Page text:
Insect Day, an annual tradition for all second graders at our school. Insect Day is a culmination of a year's worth of research, habitat building, designing, graphing, tracking, video-making, story-writing and massive amounts of collaborating.You would think that since my son is my third child to go through Insect Day I would be well prepared. Nope, late on a Tue night my son pops up beside my side of the bed and says "by the way I
need to dress up like a dragonfly on Friday, goodnight". My husband gave one of those "bummer, glad I'm not you" looks, then fell blissfully asleep. I don't mind though, my husband is the go-to guy for all math homework, so I'm grateful.
So it was on a Thursday evening that I found myself in Wal Mart hoping/praying for inspiration. I looked for wire for the wings and after checking every section where such wire might be hiding, and re-checking those sections again with the help of a very sweet Wal Mart employee (who knew?), I was about to give up, but then the kind employee took pity on me and snagged me some wire coat hangers from the break room. Thanks to that little bit of kindness my creative juices kicked in and I grabbed some blue duct tape, and blue chenille stems and headed home.
HOW I MADE A DRAGONFLY COSTUME
--4 wire coat hangers, or wire thick enough to hold it's shape easily.
--tennis ball for the eyes
--blue baseball cap, one with air-vent grommets to put the antennae through
--chenille stems for antennae, we used metallic blue because it looked the most "insecty"
--Blue duct tape
--tights for the body, I used an old pair of pink ballet tights and painted them, my son really wanted a green insect body, if you can find tights the color you'd like the body than you won't need to paint
--green poster paint unless you have colored tights, see above
--2 large safety pins
--5 or 6 rubber bands
--scratch paper or stuffing to form the thorax
-- felt, we used green, for center of wings
--small wire to wrap wings together, could use duct tape instead
--enough elastic to go over the shoulders to keep wings on
--paint brush if you're painting
--glue gun and glue
--comes together in an hour if you're NOT painting. If you are painting give yourself at least a day to air dry or an evening to use a hair dryer on it a couple of times.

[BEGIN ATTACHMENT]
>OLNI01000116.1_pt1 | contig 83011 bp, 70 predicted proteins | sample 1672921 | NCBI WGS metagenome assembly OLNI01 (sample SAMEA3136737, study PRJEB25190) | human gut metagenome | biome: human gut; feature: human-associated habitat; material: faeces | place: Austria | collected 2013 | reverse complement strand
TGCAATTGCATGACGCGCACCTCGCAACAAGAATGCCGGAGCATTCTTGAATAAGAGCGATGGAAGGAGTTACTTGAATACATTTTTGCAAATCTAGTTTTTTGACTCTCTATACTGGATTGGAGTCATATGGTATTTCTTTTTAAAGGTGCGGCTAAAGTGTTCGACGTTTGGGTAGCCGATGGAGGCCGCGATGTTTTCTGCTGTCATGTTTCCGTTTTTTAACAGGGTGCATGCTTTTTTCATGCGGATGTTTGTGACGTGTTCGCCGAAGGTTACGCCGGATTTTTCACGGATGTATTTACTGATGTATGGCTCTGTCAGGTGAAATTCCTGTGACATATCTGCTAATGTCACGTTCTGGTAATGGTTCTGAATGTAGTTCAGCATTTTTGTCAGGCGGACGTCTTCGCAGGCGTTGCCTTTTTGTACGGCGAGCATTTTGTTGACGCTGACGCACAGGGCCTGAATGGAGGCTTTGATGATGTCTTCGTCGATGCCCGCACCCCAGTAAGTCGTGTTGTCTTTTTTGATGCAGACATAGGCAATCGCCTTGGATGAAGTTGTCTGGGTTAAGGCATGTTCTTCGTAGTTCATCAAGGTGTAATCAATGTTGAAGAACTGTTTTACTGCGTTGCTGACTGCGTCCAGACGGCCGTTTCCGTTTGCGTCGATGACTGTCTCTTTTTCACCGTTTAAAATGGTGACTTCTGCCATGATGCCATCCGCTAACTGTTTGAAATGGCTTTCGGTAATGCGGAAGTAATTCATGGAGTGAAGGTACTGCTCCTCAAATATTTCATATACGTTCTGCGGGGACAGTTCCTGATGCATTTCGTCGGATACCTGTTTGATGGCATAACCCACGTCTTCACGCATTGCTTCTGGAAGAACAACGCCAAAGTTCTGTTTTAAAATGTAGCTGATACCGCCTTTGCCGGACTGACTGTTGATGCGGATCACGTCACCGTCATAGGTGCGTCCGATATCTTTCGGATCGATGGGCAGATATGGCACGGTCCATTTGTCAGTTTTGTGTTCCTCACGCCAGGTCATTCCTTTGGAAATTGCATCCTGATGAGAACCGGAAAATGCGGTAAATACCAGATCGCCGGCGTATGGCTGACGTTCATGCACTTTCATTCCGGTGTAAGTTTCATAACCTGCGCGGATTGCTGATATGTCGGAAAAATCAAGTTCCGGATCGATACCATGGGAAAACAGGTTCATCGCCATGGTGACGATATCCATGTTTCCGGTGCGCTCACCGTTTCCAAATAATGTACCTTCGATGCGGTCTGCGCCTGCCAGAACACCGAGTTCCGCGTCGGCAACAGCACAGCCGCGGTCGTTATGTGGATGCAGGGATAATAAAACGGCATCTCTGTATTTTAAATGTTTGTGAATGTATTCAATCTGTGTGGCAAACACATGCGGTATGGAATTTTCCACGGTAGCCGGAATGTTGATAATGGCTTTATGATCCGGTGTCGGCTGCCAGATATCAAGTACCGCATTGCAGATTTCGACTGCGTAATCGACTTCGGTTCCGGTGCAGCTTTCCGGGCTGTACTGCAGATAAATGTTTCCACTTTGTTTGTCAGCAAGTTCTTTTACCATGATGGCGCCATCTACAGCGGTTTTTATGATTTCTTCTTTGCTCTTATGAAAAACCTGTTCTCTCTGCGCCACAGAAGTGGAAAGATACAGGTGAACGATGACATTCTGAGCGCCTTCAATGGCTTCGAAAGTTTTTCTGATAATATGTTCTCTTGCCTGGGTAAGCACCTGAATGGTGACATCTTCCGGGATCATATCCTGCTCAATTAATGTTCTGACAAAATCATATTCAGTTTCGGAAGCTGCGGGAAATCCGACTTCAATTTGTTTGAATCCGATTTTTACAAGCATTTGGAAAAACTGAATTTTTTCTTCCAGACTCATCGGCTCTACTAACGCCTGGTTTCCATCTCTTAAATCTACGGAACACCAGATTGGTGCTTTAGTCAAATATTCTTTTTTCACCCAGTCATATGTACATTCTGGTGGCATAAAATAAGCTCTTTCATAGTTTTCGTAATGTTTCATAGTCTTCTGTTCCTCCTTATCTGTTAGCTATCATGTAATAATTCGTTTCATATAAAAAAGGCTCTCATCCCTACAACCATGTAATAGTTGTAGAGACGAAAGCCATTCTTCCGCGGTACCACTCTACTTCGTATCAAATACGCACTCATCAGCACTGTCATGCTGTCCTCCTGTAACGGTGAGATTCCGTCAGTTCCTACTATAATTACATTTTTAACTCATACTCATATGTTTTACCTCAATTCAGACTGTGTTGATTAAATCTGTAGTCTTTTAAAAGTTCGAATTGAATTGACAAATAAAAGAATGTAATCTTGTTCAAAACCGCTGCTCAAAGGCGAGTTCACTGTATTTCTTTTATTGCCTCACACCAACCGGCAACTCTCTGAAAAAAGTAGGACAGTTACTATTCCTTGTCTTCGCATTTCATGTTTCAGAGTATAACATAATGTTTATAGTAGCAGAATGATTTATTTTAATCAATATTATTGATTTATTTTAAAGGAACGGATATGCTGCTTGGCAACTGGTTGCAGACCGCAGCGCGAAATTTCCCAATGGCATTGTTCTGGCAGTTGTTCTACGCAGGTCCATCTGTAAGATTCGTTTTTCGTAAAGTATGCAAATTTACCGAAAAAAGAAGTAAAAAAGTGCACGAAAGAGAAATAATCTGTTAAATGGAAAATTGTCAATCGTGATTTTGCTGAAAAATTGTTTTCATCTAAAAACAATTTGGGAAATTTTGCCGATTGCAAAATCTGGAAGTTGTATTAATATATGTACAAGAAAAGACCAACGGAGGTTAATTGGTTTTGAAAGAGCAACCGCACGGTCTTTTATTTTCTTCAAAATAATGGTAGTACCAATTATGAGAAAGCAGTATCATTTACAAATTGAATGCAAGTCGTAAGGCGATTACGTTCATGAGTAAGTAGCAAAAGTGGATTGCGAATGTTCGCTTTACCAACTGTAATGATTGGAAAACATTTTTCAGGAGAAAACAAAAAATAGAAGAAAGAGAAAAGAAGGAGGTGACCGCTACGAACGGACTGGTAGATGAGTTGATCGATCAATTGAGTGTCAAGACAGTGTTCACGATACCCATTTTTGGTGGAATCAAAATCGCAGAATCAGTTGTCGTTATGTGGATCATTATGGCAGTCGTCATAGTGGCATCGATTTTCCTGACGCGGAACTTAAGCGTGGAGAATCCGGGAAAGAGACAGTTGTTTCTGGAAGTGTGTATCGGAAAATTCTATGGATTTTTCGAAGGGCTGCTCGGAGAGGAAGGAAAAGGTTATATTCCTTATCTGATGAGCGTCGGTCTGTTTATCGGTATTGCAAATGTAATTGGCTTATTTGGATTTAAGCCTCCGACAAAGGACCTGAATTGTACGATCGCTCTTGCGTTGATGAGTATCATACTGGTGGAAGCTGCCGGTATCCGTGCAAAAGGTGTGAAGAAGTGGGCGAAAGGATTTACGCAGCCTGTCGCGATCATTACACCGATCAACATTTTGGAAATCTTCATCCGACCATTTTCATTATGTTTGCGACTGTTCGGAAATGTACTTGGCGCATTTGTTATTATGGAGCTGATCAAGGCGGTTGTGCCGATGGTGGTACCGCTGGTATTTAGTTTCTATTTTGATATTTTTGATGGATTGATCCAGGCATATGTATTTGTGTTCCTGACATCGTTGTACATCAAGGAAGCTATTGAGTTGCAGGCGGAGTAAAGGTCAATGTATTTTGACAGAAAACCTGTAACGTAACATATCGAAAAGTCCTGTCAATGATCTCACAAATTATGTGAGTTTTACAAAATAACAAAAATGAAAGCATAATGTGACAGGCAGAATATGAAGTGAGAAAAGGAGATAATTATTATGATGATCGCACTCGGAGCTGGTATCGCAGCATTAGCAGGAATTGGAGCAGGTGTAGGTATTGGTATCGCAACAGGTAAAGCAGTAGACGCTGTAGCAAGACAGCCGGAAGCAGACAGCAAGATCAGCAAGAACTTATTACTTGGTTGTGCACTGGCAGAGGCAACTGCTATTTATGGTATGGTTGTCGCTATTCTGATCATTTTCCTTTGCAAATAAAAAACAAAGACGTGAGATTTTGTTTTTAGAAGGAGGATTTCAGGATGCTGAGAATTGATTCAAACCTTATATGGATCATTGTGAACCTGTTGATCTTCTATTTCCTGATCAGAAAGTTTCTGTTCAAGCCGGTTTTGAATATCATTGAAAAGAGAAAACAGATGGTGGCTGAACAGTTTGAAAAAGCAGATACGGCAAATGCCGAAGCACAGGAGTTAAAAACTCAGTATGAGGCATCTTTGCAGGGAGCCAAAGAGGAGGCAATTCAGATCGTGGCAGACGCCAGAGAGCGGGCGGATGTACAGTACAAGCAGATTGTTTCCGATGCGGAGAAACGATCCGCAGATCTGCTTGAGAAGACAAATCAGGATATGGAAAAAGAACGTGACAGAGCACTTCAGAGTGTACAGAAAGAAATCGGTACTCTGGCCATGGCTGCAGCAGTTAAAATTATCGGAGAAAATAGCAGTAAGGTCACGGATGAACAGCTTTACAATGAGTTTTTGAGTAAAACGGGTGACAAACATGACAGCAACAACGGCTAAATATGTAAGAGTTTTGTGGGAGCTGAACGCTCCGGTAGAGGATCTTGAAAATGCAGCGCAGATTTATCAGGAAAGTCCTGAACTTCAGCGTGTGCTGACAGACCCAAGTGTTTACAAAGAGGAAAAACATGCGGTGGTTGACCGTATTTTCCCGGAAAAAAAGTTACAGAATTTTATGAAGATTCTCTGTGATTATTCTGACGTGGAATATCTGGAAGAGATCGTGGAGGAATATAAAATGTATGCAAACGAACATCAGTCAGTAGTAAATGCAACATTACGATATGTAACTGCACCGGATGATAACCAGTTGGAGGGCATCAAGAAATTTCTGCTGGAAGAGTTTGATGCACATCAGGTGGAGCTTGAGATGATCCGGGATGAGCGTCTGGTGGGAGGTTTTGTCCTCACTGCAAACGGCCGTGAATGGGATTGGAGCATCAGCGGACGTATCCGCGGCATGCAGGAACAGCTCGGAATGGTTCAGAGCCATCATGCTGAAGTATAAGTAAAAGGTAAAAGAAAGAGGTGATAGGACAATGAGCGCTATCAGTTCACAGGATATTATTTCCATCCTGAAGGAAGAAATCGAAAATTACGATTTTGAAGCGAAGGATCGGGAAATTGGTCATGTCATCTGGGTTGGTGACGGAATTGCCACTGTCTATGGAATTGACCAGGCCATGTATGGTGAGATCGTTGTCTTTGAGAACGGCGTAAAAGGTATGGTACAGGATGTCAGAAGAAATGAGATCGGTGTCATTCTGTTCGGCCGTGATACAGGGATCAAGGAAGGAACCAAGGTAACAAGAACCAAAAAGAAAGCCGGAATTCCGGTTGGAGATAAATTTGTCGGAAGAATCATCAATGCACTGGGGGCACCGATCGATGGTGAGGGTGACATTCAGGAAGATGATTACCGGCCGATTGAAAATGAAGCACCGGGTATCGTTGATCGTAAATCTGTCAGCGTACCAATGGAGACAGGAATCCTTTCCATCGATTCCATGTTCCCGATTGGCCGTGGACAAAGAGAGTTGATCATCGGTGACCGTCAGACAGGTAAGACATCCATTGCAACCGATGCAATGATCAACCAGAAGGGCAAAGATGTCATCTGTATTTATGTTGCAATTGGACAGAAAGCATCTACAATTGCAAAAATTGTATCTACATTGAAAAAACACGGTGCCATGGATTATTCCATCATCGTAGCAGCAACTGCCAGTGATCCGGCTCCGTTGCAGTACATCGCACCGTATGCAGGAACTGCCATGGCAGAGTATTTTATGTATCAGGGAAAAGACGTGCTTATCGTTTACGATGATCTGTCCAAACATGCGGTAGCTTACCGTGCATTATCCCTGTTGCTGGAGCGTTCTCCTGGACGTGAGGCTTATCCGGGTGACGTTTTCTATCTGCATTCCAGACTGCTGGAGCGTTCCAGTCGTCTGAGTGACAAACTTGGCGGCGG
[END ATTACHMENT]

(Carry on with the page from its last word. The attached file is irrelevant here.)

1. cut off one leg of the tights and use that for the thorax. We stuffed ours with wadded up scratch paper, but newspaper or stuffing/fiber fill would work too. I liked the stiffness of the scratch paper as it gave the final costume interesting movement. Just a matter of preference, my daughters might have liked the softer look stuffing would have given.
2. If you don't have colored tights and are painting, now is the time to paint because it takes a long time to dry. I laid it out on newsprint and let my son own this, he loved it.
3. Begin shaping your wings by taking apart hangers and bending your wire. I really didn't need to do that much cutting because I used the "hook" ends in the center which gets covered up with felt. Make two sets of wings as shown in the above picture and secure them together at the center with small wire or duct tape.
3. Wrap the wings with plastic wrap. This part was fun, we did 2 or 3 layers.
4. Measure two pieces of elastic that will go onto center of wings and around each shoulder.
5. Cut the elastic and secure onto the wings with duct tape. This should look like two loops for your child to put their arms through to wear the wings. Secure further in step 6 before wearing.
6. Take the felt and cut ovals and hot glue over the top of the elastic. This secures the elastic and hides/softens the wired/taped centers of the wings.
7. Cut tennis ball in half and cover completely with duct tape. These will be the eyes. The hollow side of ball is tricky, I put tape across the bottom first so that the layers on top would secure the bottom layers.
8. I safety pinned the eyes onto the baseball cap (turned backward) from the underneath side, you could also hot glue it but this way we didn't ruin the cap. I covered the safety pins with duct tape inside the cap, for extra hold and comfort.
9. Push the chenille stems up through grommets on the top of the cap. Most caps have these holes in just the right spot. Secure underside with duct tape. Shape antennae as desired.
10. I covered any writing on the cap with more blue duct tape.
11. Once thorax is dry, use rubber bands to shape the sections of the body.
12. Wrap wire to secure thorax to wings. Cover in duct tape, to secure. You can also cover the duct tape by hot gluing felt over it.
And that's it! My son had a great time being a dragonfly for a day.
If you have a child that would like a more sparkly costume, like my youngest daughter would, this could easily be glam'd up with some glitter and tulle.